Dawn, silence and the military

Dawn comes slowly to this valley, creeping over the hills like a villain in a cheap cowboy film, waiting to spring upon all us unsuspecting settlers waiting below. The quiet is deafening, I unplug the speakers on my computer because even though they are turned off, the hum of juice through them is too loud to tolerate like the drip of a leaky faucet at one in the morning which reverberates through your skull until you are ready to tear out the offending appliance with your bare hands. The refrigerator sounds like a small truck cruising through the kitchen every time it awakens and the noisy click of the laptop keys when I press them is so loud I am afraid I will disturb my sleeping wife in the next room. Yeh, our village gets downright quiet before the dawn lightens up the sky with its promise of a day of warmth and sun.

On a normal day, we get from three to five cars coming down the path which passes for a road in front of our house. The roar of this traffic when it comes is always a bit of a shock because of the quiet. When a bird whistles or calls, when our local owl hoots or when a neighbor’s donkey brays; the sounds are crisp and clear like the outline of an ink drawing on elegant stationery paper.

In contrast…
During the late 1950’s strife and dissent started to spiral out of control on the streets of most of the large cities in Turkey. This resulted in an ever-increasing inability of the government to control the brutality and killing and the frequent clashes between the left including communists and Alevi Muslims who consider themselves to be part of the wider Shi`a movement, meaning those who revere Ali (Muhammad’s cousin and son-in-law) and the Twelve Imams of his house as opposed to the Sunni Muslims who hold themselves as the followers of the Sunna (practice) of the prophet Muhammad as related by his companions. Sunnis are the majority in Turkey.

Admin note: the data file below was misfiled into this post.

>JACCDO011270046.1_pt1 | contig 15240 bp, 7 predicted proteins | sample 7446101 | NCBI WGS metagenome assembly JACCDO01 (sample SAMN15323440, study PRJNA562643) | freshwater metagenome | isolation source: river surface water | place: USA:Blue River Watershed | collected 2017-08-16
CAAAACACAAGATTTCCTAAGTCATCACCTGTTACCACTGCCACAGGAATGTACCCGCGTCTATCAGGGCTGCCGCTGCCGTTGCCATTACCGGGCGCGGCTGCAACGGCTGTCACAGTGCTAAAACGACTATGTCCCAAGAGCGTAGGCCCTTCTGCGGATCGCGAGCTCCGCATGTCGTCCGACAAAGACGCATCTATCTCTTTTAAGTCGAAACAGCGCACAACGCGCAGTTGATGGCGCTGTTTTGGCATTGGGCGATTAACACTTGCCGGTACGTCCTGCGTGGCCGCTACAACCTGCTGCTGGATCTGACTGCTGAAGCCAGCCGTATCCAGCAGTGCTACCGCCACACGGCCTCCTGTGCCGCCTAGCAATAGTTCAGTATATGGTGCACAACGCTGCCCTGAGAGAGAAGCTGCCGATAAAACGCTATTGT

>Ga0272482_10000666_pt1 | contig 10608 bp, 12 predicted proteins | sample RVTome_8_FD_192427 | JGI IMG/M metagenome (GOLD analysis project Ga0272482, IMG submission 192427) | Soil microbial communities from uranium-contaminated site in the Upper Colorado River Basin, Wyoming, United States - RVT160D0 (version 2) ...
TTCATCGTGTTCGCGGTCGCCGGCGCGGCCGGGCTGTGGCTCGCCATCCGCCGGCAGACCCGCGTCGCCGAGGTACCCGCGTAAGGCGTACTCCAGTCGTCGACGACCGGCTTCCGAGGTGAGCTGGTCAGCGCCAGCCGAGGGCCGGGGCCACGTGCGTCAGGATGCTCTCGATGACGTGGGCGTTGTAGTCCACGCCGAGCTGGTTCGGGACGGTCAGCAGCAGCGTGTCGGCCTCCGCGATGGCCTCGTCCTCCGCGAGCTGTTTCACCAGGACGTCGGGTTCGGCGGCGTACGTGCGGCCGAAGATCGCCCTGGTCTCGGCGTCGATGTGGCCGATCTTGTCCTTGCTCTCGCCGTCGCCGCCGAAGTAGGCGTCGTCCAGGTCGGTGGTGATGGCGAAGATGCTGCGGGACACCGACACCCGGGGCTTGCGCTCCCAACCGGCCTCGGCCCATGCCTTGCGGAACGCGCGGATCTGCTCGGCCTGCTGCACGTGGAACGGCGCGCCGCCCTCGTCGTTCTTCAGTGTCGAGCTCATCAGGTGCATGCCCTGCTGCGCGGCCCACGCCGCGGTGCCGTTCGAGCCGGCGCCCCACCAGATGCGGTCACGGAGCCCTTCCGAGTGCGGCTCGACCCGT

Many Alevis are on the left and have experienced frequent and recurring clashes with the right and other ultra nationalists and fundamentalists, thugs and conservative Sunni Muslims since early Ottoman times.

On May 27, 1960 the military stepped in with a military coup to stop the violence and restore order.

The Armed Forces Coup and Interim Rule, 1960-61
Turkish army units, under the direction of the chief of General Staff, Cemal Gürsel, seized the principal government buildings and communications centers and arrested President Bayar, Prime Minister Menderes, and most of the DP representatives in the Grand National Assembly, as well as a large number of other public officials. Those arrested were charged with abrogating the constitution and instituting a dictatorship.They dissolved the government and eventually imprisoned, tried and hanged the Prime Minister, Adnan Menderes who was blamed for the collapse of law and order and because it seemed he was trying to move the country increasingly toward a more religious (sharia) type of government.

The Turkish military has long been viewed as the last bastion of protection from fundamentalist Islam and upholders of Kemalism or secular civilian government and those who would turn the country into another Iran or Saudi Arabia. When anyone in the civilian government started to move in that direction, the military gave very stern warnings that there was a line these people should not cross. Those who did were removed or “asked” to resign.

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